Manchester City: Have they brought empty stomachs to this title fight?
While I’m not always in agreement with BBC commentator Jonathan Pearce, his summation of Manchester City’s draw with a ready, roused and awakened Sunderland side was spot-on. Manchester City certainly won’t win titles by defending as they did on Saturday. They won’t even come close.
If you had watched the fixture between Manchester City and Sunderland on Saturday as an extra-terrestrial (aka, Dean Whitehead) that possessed not a shred of knowledge about football, who would you have thought the grittier team were? Who would you have thought the better team were? In fact, who would you have thought the squad that were aiming to reach the domestic summit – as part of their long-term ‘project’ – were? Not Manchester City. Not the team whose colours matched their attitudes – baby blue was the shade and babyish were some of the goings-on as Mancini’s team lost two valuable points.
Manchester City, in many ways, were pale in comparison to Sunderland. While the Black Cats were strong and defiant City bounded around the pitch like a dog angered that his favourite ball had been thrown too far down the road for his liking. That said, without wanting to underrate Sunderland’s performance, the goals City conceded were helped by some ludicrously erratic defending. Backing off, space afforded, nonchalant and insipid marking and of course the cherry on top, actually allowing Nicklas Bendtner to snatch a headed goal (actually to be fair to Bendtner, he has been quite good lately).
Of course, though it helps, playing particularly well and being technically astute in both attack and defence is not something a title winner necessarily needs to have at this stage of the season. Have Ferguson’s Manchester United teams played the best, most fluid and eye-catching football in the times they have won the crown? At the same time, has their defence been the most polished or talented? Sometimes. But sometimes not. And that ‘sometimes’ is made up and papered over by something that must be ‘always’, if you catch my drift. A piercing hunger; a determined refusal; a desire to win that is quite challenging to put into words. Ferguson has it and has instilled it in a number of teams throughout his 25 year-reign. It’s something that cannot be bought.
City simply looked like a team without the courage of their conviction – a team already half-sunk before the bombs had been detonated. A team, I might add, that played such pretty and alluring football in the first half of the season that (albeit hyperbolically) was being compared to some of the play Barcelona were gracing the pitch with (as I said, complete over-exaggeration). We should all know it by now; domestically at least, the hard part is not compiling a team capable of playing a brand of football that can knock others to the ground. The hard part is making sure stomachs are full of determination, gumption, grit or whatever you want to call it. You need brute force at this stage. Currently, City’s guts are a bit queasy.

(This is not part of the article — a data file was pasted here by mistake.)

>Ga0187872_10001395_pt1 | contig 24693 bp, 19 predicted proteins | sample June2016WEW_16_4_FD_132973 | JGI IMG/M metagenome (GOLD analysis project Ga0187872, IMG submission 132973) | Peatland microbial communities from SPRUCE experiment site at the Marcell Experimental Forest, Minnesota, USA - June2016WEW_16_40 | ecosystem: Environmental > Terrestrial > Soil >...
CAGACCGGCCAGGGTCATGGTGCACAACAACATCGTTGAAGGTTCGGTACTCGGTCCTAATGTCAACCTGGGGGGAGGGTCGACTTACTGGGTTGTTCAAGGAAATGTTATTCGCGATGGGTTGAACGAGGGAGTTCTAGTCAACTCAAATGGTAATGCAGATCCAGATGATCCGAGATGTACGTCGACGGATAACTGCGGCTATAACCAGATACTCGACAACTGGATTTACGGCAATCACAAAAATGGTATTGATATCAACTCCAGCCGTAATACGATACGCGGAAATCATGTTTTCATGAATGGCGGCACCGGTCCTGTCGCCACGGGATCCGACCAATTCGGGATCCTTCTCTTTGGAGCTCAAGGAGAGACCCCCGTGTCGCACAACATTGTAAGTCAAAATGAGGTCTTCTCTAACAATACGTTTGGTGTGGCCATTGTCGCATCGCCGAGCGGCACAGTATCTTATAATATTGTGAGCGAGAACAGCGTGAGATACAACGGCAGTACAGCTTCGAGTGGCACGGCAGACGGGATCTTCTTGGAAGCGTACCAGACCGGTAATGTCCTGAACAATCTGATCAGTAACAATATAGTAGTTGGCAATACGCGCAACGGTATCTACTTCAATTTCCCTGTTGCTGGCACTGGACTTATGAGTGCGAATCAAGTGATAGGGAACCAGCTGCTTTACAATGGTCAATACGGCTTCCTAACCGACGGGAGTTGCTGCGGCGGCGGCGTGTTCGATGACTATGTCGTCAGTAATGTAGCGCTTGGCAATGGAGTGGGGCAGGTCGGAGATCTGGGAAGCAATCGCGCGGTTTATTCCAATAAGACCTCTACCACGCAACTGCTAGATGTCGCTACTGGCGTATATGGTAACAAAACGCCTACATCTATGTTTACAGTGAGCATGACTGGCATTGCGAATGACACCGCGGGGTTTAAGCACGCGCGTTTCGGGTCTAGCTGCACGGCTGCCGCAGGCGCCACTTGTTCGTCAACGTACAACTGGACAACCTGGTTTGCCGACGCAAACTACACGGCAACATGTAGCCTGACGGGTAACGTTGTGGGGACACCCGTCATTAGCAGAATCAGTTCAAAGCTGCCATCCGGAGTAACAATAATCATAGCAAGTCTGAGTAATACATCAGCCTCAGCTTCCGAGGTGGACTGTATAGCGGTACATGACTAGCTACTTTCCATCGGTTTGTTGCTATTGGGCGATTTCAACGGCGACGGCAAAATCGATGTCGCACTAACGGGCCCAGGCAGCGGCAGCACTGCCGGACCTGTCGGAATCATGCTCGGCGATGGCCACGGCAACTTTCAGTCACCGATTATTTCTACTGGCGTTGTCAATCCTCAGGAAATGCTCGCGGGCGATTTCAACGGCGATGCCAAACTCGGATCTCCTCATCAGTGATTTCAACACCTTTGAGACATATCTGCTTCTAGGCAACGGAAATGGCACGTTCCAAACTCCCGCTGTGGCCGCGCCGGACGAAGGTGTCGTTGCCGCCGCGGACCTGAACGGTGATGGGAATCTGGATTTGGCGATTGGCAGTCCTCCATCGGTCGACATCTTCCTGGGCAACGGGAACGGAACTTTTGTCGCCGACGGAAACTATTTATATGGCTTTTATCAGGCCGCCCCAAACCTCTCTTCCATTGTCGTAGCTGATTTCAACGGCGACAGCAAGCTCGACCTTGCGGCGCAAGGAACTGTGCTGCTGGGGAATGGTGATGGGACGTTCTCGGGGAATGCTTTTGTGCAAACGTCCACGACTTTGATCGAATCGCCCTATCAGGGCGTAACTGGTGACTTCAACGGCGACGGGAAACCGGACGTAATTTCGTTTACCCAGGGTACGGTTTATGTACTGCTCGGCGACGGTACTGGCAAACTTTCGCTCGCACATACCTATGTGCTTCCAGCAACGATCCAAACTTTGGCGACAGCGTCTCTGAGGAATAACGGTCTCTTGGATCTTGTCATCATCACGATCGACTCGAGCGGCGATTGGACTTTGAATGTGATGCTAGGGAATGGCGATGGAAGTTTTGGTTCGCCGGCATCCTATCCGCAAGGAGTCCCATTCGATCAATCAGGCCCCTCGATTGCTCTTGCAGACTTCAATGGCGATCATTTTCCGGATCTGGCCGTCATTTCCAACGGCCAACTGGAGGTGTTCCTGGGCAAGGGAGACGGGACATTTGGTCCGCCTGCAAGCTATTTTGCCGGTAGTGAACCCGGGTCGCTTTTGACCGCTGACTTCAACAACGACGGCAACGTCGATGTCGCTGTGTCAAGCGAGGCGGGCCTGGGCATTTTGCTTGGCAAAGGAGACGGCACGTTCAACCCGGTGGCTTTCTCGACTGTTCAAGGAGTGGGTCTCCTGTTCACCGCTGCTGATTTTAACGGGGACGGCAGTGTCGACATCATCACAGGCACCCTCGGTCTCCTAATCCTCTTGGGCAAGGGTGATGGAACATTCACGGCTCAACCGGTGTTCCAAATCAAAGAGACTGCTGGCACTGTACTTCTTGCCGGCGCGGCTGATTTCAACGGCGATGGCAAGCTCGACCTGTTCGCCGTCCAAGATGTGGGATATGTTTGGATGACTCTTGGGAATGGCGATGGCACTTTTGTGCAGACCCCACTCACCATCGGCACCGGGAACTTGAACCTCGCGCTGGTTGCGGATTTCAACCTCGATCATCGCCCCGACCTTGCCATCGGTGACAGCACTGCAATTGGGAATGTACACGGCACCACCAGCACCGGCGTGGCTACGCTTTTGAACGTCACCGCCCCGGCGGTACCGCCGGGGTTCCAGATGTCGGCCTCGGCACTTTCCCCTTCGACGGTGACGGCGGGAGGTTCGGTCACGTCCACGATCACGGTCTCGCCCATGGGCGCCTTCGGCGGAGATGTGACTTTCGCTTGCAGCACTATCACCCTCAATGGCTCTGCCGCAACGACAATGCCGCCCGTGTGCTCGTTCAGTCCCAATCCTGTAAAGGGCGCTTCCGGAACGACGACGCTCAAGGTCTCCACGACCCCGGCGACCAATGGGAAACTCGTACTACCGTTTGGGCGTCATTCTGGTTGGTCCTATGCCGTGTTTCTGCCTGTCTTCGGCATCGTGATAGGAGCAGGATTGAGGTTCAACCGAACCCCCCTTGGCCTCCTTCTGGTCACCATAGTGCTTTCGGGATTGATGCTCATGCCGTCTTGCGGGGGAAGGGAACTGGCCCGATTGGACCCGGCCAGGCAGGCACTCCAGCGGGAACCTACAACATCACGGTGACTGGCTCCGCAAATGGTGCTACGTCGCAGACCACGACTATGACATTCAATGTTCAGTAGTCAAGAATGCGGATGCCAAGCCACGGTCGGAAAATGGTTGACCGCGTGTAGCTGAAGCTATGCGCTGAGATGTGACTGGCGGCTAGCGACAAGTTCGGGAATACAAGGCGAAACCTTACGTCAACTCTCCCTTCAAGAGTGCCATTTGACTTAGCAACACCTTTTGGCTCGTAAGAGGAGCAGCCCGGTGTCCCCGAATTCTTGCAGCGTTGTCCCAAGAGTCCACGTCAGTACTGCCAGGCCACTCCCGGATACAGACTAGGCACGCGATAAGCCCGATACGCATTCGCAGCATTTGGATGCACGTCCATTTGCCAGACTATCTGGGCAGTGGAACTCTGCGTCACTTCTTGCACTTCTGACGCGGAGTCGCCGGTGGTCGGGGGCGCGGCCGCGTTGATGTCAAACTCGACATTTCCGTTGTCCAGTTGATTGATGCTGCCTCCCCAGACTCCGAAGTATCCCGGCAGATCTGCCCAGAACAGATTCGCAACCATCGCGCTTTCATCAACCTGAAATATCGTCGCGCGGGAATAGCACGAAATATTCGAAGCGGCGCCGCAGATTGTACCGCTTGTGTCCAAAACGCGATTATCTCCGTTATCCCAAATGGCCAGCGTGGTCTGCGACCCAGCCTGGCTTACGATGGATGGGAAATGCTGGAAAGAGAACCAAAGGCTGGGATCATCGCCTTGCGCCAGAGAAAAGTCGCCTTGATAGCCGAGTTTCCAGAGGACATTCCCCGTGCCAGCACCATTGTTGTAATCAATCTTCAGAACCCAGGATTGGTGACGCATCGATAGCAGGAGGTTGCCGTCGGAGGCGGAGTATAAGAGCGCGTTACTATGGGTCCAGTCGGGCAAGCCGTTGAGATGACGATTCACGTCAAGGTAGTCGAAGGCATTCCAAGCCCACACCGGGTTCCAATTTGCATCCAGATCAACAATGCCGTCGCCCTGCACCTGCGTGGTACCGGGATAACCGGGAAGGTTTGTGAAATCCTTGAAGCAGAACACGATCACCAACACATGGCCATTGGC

The question is begging to be asked: have they brought empty guts to this title fight? Are Manchester United looking at City like a hungry spider eyes up a fly? If so, Monday the 30th April – the date of the next Manchester derby – might not be as important as we thought it would be. If City continue in this vain, it might all be over by then. Cracks are appearing. Dodgy defences, less-than-impressive form and even that heart-sinking emblem of a lopsided ship – tension between the ranks. Plenty will say Kolarov and Balotell’s babyish spat epitomised the way City have ascended in the league; through attracting players with large, crisp stacks of cash.
While I’m not arrogant enough to claim to know why certain players want to join certain clubs – and while I certainly won’t tediously bitch about the way football is one big business – what the spat does show is the exact opposite of the unified togetherness any team needs to triumph come May. Handbags over a free kick? Come on City. I don’t buy into the Ferguson mind games phenomenon … but that’s schoolboy stuff. That’s-walking-onto-the stage-to-collect-an–important-award-with-your-flies-down stuff. And United will eat you up with a smile on their greedy little faces if you show that kind of petulance with eight games until the title is decided. Then there was the strange, resigned look on Mancini’s face as Bendtner scored his goal, which resembled the City dogma when they faced Everton earlier in the campaign.
The world pretty much crapped their pants in laughter as Mancini spluttered; “Probably it’s my fault because we didn’t prepare very well for this game. I thought before the game it was going to be easier but it is never easy.”
Thinking a game will be easy against an Everton side directed by the frog-eyed David Moyes is simply lunacy. In hindsight, it was a costly mistake and three valuable points were dropped. But with away games against Arsenal and Newcastle – and a home one against United – City will lose much more than three points if they employ such a complacent view on the league season. Should Mancini be saying Balotelli cannot be trusted? Should Balotelli and Kolarov involve themselves in such petty fights? Should City be in a situation where they need to rely on such a morally duplicitous mercenary like Carlos Tevez? The answer to those three questions are three resounding ‘nos’.
And as United plunge on – as they always do at this stage of the season – City might want to stop struggling; stop the childish disagreements; get their act together. Because at the moment, they are looking like a fly that will soon be gobbled up that distinctly red, experienced, relentless Spider who has devoured so many weaker clubs before the Blues hovered into contention.
Do you agree with Jack? Have City lost their hunger for the battle? Is the title race now simply United's to lose? Whatever your view, we'd love to hear from you.